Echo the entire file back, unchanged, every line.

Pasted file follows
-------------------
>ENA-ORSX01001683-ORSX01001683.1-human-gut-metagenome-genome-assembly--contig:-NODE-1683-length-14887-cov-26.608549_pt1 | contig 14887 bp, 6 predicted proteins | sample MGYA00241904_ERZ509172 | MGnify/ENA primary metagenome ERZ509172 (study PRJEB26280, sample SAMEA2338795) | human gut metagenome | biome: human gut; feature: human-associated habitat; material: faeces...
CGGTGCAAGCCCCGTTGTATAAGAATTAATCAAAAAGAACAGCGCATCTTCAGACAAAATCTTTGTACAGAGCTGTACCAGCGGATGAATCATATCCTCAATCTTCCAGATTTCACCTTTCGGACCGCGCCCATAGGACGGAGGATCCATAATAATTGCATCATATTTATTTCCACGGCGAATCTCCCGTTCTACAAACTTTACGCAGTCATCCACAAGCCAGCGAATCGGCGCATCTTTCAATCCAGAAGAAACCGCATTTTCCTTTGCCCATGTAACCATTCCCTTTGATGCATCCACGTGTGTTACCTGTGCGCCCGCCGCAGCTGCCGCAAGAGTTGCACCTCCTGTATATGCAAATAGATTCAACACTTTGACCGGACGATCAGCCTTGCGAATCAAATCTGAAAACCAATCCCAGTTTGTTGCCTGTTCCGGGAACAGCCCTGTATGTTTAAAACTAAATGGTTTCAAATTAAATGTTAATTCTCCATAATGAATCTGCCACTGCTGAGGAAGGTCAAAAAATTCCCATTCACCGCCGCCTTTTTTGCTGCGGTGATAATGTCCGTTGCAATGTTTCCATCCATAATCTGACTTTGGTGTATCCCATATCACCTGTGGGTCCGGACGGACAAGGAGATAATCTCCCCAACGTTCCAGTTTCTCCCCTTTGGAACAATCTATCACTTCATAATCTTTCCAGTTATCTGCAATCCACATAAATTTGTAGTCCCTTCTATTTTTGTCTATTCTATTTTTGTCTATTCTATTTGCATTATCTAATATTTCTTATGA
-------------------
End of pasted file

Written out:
>ENA-ORSX01001683-ORSX01001683.1-human-gut-metagenome-genome-assembly--contig:-NODE-1683-length-14887-cov-26.608549_pt1 | contig 14887 bp, 6 predicted proteins | sample MGYA00241904_ERZ509172 | MGnify/ENA primary metagenome ERZ509172 (study PRJEB26280, sample SAMEA2338795) | human gut metagenome | biome: human gut; feature: human-associated habitat; material: faeces...
CGGTGCAAGCCCCGTTGTATAAGAATTAATCAAAAAGAACAGCGCATCTTCAGACAAAATCTTTGTACAGAGCTGTACCAGCGGATGAATCATATCCTCAATCTTCCAGATTTCACCTTTCGGACCGCGCCCATAGGACGGAGGATCCATAATAATTGCATCATATTTATTTCCACGGCGAATCTCCCGTTCTACAAACTTTACGCAGTCATCCACAAGCCAGCGAATCGGCGCATCTTTCAATCCAGAAGAAACCGCATTTTCCTTTGCCCATGTAACCATTCCCTTTGATGCATCCACGTGTGTTACCTGTGCGCCCGCCGCAGCTGCCGCAAGAGTTGCACCTCCTGTATATGCAAATAGATTCAACACTTTGACCGGACGATCAGCCTTGCGAATCAAATCTGAAAACCAATCCCAGTTTGTTGCCTGTTCCGGGAACAGCCCTGTATGTTTAAAACTAAATGGTTTCAAATTAAATGTTAATTCTCCATAATGAATCTGCCACTGCTGAGGAAGGTCAAAAAATTCCCATTCACCGCCGCCTTTTTTGCTGCGGTGATAATGTCCGTTGCAATGTTTCCATCCATAATCTGACTTTGGTGTATCCCATATCACCTGTGGGTCCGGACGGACAAGGAGATAATCTCCCCAACGTTCCAGTTTCTCCCCTTTGGAACAATCTATCACTTCATAATCTTTCCAGTTATCTGCAATCCACATAAATTTGTAGTCCCTTCTATTTTTGTCTATTCTATTTTTGTCTATTCTATTTGCATTATCTAATATTTCTTATGA